***Full Disclosure: Visit our "Disclosure Policy and Cookies" for details. Affiliate links appear on this page from Google Adsense, Amazon, Impact affiliate members, and Shareasale affiliate members.****
I was checking out my storage area and realized that I haven’t revisited my old papers in a while so recently, I went through the old bins and started shredding lots and lots of papers. The thing about paper is that it doesn’t take a lot of room, and I can easily place it somewhere and let it collect dust. But this is not necessary. The IRS doesn’t need us to keep every single piece of paper that ever crossed our desks.
As small business owners, we need to be more conservative with getting rid of the paper, but we don’t have to keep every single piece. The IRS suggests keeping the papers for 3 years if you have a small business, but I prefer to keep them for 7 years, just in case. For more detailed information from the IRS, check out their website: How Long To Keep Records.
Table of contents
Does my small business have to shred documents and papers?
YES! It’s the law and your responsibility as business owners. Just because you may be a one-person small business doesn’t mean you are exempt. You must shred any of the following documents and any papers that would relate to the Fair and Accurate Credit Transaction Act (FACTA) and the Health Insurance Portability and Accountability Act (HIPAA). Making this a regular practice protects everyone involved, from clients to associates.
Shred Important Small Business and Personal Paper
Below is a list of papers and documents that are more sensitive and that must be shredded when you are ready:
Bank Receipts to Shred
- ATM receipts/Bank Statements – old expired cards. Closed accounts should be shredded too.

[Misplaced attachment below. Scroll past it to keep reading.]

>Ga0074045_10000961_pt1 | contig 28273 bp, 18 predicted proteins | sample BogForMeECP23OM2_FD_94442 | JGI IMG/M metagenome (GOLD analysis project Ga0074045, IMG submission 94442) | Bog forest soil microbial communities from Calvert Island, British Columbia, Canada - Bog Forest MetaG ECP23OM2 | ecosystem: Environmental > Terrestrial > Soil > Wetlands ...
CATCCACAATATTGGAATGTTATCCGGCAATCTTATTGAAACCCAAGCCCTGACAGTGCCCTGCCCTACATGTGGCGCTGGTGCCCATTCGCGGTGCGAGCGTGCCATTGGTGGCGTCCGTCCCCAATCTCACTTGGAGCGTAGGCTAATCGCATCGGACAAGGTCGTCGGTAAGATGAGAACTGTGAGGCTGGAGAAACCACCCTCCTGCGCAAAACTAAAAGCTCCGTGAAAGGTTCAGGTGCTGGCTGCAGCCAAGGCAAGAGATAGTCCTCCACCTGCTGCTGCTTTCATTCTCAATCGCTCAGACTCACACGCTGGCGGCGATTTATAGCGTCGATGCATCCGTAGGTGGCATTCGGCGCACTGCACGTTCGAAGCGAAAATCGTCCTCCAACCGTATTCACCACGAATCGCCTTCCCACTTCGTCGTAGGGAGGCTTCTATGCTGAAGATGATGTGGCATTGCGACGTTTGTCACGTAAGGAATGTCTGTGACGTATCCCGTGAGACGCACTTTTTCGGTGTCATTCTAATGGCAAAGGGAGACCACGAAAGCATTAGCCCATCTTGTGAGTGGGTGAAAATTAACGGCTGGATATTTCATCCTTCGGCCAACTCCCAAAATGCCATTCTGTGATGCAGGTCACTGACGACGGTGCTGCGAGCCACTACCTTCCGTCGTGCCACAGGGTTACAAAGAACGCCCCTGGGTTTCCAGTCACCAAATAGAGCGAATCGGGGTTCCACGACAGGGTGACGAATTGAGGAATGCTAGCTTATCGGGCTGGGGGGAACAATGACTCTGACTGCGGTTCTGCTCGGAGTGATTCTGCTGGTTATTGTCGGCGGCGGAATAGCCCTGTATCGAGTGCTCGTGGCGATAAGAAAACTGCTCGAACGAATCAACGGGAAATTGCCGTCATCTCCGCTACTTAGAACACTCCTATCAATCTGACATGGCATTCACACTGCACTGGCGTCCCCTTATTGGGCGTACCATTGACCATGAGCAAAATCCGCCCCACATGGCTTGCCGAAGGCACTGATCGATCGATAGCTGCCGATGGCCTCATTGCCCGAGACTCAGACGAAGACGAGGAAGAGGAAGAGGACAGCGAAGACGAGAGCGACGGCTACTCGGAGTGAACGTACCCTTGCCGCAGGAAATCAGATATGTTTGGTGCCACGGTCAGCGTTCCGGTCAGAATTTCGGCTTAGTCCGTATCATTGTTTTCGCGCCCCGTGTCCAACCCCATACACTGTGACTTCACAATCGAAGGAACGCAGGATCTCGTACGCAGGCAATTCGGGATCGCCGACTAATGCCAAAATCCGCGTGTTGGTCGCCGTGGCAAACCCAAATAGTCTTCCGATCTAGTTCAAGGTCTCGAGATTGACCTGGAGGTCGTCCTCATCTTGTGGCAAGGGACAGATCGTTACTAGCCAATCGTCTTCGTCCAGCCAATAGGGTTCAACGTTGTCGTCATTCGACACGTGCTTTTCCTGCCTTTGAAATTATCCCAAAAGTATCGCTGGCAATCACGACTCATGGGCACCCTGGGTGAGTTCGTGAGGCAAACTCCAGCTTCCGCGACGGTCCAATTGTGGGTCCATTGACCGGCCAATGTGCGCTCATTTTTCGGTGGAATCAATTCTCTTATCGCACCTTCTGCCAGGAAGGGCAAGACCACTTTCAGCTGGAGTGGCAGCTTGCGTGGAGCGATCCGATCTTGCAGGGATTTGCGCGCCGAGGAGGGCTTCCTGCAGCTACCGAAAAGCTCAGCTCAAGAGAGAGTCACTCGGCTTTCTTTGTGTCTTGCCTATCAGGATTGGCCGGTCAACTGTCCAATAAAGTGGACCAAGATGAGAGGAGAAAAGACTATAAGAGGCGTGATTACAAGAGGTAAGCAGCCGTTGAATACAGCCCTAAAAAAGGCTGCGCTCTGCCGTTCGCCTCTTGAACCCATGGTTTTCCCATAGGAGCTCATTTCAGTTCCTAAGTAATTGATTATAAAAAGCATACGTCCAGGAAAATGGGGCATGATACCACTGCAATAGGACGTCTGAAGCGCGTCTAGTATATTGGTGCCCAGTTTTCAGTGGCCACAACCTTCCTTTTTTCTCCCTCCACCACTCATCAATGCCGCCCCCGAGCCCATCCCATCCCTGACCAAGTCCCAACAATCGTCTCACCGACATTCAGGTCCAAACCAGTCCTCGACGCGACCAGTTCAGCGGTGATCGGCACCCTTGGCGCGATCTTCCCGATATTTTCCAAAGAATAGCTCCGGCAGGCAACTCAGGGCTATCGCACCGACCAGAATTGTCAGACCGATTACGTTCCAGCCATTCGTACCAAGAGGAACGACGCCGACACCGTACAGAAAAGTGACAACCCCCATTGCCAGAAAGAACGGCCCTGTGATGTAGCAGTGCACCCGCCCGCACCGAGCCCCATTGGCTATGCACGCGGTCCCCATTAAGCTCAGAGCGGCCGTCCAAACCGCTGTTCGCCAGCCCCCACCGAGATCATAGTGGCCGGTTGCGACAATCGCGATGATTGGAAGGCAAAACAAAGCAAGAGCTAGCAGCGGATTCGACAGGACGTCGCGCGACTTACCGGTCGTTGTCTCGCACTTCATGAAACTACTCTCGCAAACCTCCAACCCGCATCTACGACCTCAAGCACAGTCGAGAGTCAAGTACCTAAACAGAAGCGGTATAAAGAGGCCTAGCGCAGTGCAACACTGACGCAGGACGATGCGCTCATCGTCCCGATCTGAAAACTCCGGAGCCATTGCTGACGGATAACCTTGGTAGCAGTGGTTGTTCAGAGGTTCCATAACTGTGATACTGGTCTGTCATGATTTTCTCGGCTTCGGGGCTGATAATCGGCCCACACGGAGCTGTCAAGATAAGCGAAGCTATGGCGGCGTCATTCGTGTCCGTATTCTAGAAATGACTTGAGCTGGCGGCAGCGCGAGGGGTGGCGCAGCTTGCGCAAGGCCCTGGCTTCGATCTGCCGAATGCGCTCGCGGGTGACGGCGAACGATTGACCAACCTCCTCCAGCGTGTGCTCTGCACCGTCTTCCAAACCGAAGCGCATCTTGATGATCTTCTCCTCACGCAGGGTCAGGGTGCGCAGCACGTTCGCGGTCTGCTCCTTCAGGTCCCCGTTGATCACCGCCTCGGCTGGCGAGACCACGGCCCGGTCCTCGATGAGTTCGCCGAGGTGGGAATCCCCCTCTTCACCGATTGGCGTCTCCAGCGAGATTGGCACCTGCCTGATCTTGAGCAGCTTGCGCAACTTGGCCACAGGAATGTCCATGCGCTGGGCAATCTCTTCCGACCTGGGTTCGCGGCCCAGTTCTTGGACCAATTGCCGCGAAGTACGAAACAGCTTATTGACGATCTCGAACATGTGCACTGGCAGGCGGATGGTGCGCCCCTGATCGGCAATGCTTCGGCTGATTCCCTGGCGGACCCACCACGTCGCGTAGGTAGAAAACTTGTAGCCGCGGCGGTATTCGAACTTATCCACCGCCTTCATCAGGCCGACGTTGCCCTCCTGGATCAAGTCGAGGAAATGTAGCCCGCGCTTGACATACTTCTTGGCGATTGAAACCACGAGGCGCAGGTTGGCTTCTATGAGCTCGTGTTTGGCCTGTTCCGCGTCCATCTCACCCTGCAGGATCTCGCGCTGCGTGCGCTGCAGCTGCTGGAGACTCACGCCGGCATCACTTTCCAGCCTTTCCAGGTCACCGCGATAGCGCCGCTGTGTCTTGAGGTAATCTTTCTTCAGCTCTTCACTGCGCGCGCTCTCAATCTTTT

- Canceled and Voided Checks – Any canceled and voided checks need to be shredded, especially if you have check images on your bank statements.
Credit Card Papers to Shred
- Credit Report – older copies of the credit report. Only keep the current copy for your records.
- Pre-approved Credit Card Applications – Shred any pre-approved credit card applications you get, especially if you don’t want them.
Other Documents to Shred
Medical and Dental Records – Any old records of your family and friends.
Legal Documents – Any old contracts or legal records that aren’t being used and are very old.
Investment Stock Transactions / Investment statements – You can keep the end-of-year summary transactions, but the entire years can be shredded. Also, if you have access to online accounts, you do not need to keep paper copies of any account. Check your bank statement online first before shredding any papers.
Employee Records – Wait a year or two after a person leaves the company to shred any paperwork that has information for your employees.
Employee Paystubs – After you get the last statement of the year and it is OK, you can shred the rest of the pay stubs.
In addition to the list above, below are other papers and documents you should shred to protect your personal life as well:
- Address labels from junk mail and magazines
- Pre-approved credit card applications
- Birth certificate copies
- Personal Canceled and voided checks
- Credit card bills
- Documents with your previous name on it
- Papers with the old address, phone numbers, and email addresses on it
- Papers with pins on them
- Old Driver’s licenses and anything with your driver’s license number on it
- Expired passports and visas – keep the most recent expired passport just in case your valid one gets lost or stolen
- Old IDs like college IDs, state IDs, employee ID badges, military IDs
- Old Legal documents
- Any document with a signature – leases, loans, contracts, letters
- Unused luggage tags
- Documents with Social Security numbers on it
- Report cards
- Tax returns and documents / letters
- Used Travel details
- Used Airline tickets
- Utility bills – telephone, gas, electric, water, cable, internet, cell phone
What shredder to buy?
There are lots of shredders in the market. There are straight-cut are usually less expensive because it is not as secure.
I prefer the larger freestanding cross-cut or micro-cut ones. I can shred the entire junk mail envelope into it and don’t have to separate the pages that just get recycled and those that get shredded.
How often should I shred?
Once a year, after taxes are submitted, is a great time to shred old tax documents. By doing this at this time, you can save space and reuse the boxes that were already stored away, thus saving space in your storage area.
Visit our other posts about shredding below.
I hope this helps you get rid of old papers, let’s take a poll.
Now it is your turn! How often do you shred your documents? How many years of documents do you keep? Please share it below. Thank you.